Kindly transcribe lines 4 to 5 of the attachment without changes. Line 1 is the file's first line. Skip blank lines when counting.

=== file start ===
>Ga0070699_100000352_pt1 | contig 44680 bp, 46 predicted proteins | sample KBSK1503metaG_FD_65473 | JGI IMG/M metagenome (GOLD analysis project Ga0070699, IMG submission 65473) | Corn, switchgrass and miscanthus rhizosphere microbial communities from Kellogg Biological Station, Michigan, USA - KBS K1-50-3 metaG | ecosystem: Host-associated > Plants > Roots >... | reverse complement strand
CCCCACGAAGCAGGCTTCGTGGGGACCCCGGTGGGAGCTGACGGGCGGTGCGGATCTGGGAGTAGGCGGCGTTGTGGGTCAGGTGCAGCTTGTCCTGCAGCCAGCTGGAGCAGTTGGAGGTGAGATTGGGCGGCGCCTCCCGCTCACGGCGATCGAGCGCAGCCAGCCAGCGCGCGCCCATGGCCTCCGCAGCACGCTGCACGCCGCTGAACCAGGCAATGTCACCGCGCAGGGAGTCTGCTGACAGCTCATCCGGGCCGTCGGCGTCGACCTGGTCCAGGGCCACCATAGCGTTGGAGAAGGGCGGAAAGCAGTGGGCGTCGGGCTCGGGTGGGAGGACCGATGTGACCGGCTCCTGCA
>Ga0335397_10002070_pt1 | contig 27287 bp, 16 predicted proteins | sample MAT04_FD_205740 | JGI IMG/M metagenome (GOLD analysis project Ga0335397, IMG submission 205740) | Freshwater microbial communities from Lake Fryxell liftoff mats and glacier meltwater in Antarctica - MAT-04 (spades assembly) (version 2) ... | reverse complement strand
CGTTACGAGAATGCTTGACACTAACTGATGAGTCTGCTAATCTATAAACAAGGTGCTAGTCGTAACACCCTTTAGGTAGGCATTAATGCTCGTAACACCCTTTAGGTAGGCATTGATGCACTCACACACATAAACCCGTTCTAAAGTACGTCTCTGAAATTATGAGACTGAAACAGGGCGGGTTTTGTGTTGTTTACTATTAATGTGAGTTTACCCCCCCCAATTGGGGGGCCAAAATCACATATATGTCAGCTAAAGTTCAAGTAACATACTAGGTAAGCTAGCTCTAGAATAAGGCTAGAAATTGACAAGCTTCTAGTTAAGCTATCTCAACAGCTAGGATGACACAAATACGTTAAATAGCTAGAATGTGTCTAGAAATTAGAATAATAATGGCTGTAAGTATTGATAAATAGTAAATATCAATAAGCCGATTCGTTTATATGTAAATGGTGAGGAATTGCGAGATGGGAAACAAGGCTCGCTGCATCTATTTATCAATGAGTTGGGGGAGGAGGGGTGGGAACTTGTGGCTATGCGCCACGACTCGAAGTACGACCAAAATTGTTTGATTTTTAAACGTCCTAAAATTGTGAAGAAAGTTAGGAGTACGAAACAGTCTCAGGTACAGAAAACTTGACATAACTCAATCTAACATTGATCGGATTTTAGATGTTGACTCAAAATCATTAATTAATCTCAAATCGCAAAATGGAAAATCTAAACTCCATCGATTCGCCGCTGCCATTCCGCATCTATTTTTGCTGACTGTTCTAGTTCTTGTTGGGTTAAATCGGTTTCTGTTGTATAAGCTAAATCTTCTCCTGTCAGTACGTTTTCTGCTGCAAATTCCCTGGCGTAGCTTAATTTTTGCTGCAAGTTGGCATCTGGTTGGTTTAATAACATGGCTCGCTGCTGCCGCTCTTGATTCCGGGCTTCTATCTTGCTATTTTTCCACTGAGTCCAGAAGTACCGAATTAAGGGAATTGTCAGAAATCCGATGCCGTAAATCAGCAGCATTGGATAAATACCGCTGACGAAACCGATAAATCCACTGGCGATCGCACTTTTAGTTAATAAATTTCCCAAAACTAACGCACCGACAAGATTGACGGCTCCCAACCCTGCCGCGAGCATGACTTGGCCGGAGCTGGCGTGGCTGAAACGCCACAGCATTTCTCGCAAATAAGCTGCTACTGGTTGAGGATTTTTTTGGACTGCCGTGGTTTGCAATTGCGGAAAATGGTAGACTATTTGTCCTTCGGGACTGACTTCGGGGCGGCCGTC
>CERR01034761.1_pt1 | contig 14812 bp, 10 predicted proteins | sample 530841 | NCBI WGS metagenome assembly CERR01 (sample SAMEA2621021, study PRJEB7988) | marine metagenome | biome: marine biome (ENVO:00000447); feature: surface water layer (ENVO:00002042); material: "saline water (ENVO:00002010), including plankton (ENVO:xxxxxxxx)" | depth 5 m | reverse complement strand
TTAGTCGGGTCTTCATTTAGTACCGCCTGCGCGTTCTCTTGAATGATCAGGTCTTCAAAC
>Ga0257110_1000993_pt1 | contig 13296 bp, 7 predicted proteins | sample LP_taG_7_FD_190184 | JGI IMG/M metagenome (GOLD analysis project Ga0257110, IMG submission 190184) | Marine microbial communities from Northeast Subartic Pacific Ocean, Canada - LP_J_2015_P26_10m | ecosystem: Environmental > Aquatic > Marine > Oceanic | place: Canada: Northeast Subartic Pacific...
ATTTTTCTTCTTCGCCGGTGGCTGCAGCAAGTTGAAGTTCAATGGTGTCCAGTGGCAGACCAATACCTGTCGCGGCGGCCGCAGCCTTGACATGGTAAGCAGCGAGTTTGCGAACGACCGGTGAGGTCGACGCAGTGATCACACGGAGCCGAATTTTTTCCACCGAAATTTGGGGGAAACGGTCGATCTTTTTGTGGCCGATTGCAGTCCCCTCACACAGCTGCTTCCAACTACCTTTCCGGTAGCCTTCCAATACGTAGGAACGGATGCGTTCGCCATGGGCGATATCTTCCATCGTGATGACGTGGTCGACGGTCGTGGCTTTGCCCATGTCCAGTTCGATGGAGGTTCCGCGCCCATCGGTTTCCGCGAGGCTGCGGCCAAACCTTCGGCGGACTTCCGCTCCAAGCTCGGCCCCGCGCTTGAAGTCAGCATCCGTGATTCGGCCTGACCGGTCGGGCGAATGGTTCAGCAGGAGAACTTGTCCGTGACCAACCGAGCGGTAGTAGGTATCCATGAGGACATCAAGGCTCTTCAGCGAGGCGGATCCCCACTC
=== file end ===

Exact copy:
CGTTACGAGAATGCTTGACACTAACTGATGAGTCTGCTAATCTATAAACAAGGTGCTAGTCGTAACACCCTTTAGGTAGGCATTAATGCTCGTAACACCCTTTAGGTAGGCATTGATGCACTCACACACATAAACCCGTTCTAAAGTACGTCTCTGAAATTATGAGACTGAAACAGGGCGGGTTTTGTGTTGTTTACTATTAATGTGAGTTTACCCCCCCCAATTGGGGGGCCAAAATCACATATATGTCAGCTAAAGTTCAAGTAACATACTAGGTAAGCTAGCTCTAGAATAAGGCTAGAAATTGACAAGCTTCTAGTTAAGCTATCTCAACAGCTAGGATGACACAAATACGTTAAATAGCTAGAATGTGTCTAGAAATTAGAATAATAATGGCTGTAAGTATTGATAAATAGTAAATATCAATAAGCCGATTCGTTTATATGTAAATGGTGAGGAATTGCGAGATGGGAAACAAGGCTCGCTGCATCTATTTATCAATGAGTTGGGGGAGGAGGGGTGGGAACTTGTGGCTATGCGCCACGACTCGAAGTACGACCAAAATTGTTTGATTTTTAAACGTCCTAAAATTGTGAAGAAAGTTAGGAGTACGAAACAGTCTCAGGTACAGAAAACTTGACATAACTCAATCTAACATTGATCGGATTTTAGATGTTGACTCAAAATCATTAATTAATCTCAAATCGCAAAATGGAAAATCTAAACTCCATCGATTCGCCGCTGCCATTCCGCATCTATTTTTGCTGACTGTTCTAGTTCTTGTTGGGTTAAATCGGTTTCTGTTGTATAAGCTAAATCTTCTCCTGTCAGTACGTTTTCTGCTGCAAATTCCCTGGCGTAGCTTAATTTTTGCTGCAAGTTGGCATCTGGTTGGTTTAATAACATGGCTCGCTGCTGCCGCTCTTGATTCCGGGCTTCTATCTTGCTATTTTTCCACTGAGTCCAGAAGTACCGAATTAAGGGAATTGTCAGAAATCCGATGCCGTAAATCAGCAGCATTGGATAAATACCGCTGACGAAACCGATAAATCCACTGGCGATCGCACTTTTAGTTAATAAATTTCCCAAAACTAACGCACCGACAAGATTGACGGCTCCCAACCCTGCCGCGAGCATGACTTGGCCGGAGCTGGCGTGGCTGAAACGCCACAGCATTTCTCGCAAATAAGCTGCTACTGGTTGAGGATTTTTTTGGACTGCCGTGGTTTGCAATTGCGGAAAATGGTAGACTATTTGTCCTTCGGGACTGACTTCGGGGCGGCCGTC
>CERR01034761.1_pt1 | contig 14812 bp, 10 predicted proteins | sample 530841 | NCBI WGS metagenome assembly CERR01 (sample SAMEA2621021, study PRJEB7988) | marine metagenome | biome: marine biome (ENVO:00000447); feature: surface water layer (ENVO:00002042); material: "saline water (ENVO:00002010), including plankton (ENVO:xxxxxxxx)" | depth 5 m | reverse complement strand